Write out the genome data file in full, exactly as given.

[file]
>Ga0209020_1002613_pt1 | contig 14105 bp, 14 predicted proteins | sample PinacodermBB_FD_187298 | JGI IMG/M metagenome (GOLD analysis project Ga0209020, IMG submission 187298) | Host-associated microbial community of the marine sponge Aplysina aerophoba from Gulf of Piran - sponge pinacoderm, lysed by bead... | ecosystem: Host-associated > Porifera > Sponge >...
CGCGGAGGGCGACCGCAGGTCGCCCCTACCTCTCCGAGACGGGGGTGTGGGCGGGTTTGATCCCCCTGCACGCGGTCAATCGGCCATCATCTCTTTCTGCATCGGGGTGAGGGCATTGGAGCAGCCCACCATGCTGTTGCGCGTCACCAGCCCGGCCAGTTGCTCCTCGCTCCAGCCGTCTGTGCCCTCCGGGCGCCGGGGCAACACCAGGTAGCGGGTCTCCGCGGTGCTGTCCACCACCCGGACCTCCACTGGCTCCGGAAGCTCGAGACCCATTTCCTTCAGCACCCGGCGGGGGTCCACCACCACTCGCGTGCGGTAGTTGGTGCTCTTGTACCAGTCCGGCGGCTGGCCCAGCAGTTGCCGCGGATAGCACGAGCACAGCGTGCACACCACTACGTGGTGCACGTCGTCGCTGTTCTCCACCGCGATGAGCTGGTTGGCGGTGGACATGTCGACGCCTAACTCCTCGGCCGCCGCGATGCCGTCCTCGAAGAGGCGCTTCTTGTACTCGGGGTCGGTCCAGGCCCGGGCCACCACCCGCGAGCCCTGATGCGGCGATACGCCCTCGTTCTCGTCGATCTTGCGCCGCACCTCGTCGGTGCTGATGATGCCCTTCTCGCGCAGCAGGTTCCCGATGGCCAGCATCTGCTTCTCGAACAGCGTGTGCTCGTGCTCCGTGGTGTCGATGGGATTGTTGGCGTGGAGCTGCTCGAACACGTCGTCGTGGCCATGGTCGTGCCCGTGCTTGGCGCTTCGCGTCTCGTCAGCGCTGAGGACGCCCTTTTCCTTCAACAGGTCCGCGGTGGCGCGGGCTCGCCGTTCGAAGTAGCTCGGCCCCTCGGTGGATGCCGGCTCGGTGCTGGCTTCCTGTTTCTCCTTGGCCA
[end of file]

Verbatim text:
>Ga0209020_1002613_pt1 | contig 14105 bp, 14 predicted proteins | sample PinacodermBB_FD_187298 | JGI IMG/M metagenome (GOLD analysis project Ga0209020, IMG submission 187298) | Host-associated microbial community of the marine sponge Aplysina aerophoba from Gulf of Piran - sponge pinacoderm, lysed by bead... | ecosystem: Host-associated > Porifera > Sponge >...
CGCGGAGGGCGACCGCAGGTCGCCCCTACCTCTCCGAGACGGGGGTGTGGGCGGGTTTGATCCCCCTGCACGCGGTCAATCGGCCATCATCTCTTTCTGCATCGGGGTGAGGGCATTGGAGCAGCCCACCATGCTGTTGCGCGTCACCAGCCCGGCCAGTTGCTCCTCGCTCCAGCCGTCTGTGCCCTCCGGGCGCCGGGGCAACACCAGGTAGCGGGTCTCCGCGGTGCTGTCCACCACCCGGACCTCCACTGGCTCCGGAAGCTCGAGACCCATTTCCTTCAGCACCCGGCGGGGGTCCACCACCACTCGCGTGCGGTAGTTGGTGCTCTTGTACCAGTCCGGCGGCTGGCCCAGCAGTTGCCGCGGATAGCACGAGCACAGCGTGCACACCACTACGTGGTGCACGTCGTCGCTGTTCTCCACCGCGATGAGCTGGTTGGCGGTGGACATGTCGACGCCTAACTCCTCGGCCGCCGCGATGCCGTCCTCGAAGAGGCGCTTCTTGTACTCGGGGTCGGTCCAGGCCCGGGCCACCACCCGCGAGCCCTGATGCGGCGATACGCCCTCGTTCTCGTCGATCTTGCGCCGCACCTCGTCGGTGCTGATGATGCCCTTCTCGCGCAGCAGGTTCCCGATGGCCAGCATCTGCTTCTCGAACAGCGTGTGCTCGTGCTCCGTGGTGTCGATGGGATTGTTGGCGTGGAGCTGCTCGAACACGTCGTCGTGGCCATGGTCGTGCCCGTGCTTGGCGCTTCGCGTCTCGTCAGCGCTGAGGACGCCCTTTTCCTTCAACAGGTCCGCGGTGGCGCGGGCTCGCCGTTCGAAGTAGCTCGGCCCCTCGGTGGATGCCGGCTCGGTGCTGGCTTCCTGTTTCTCCTTGGCCA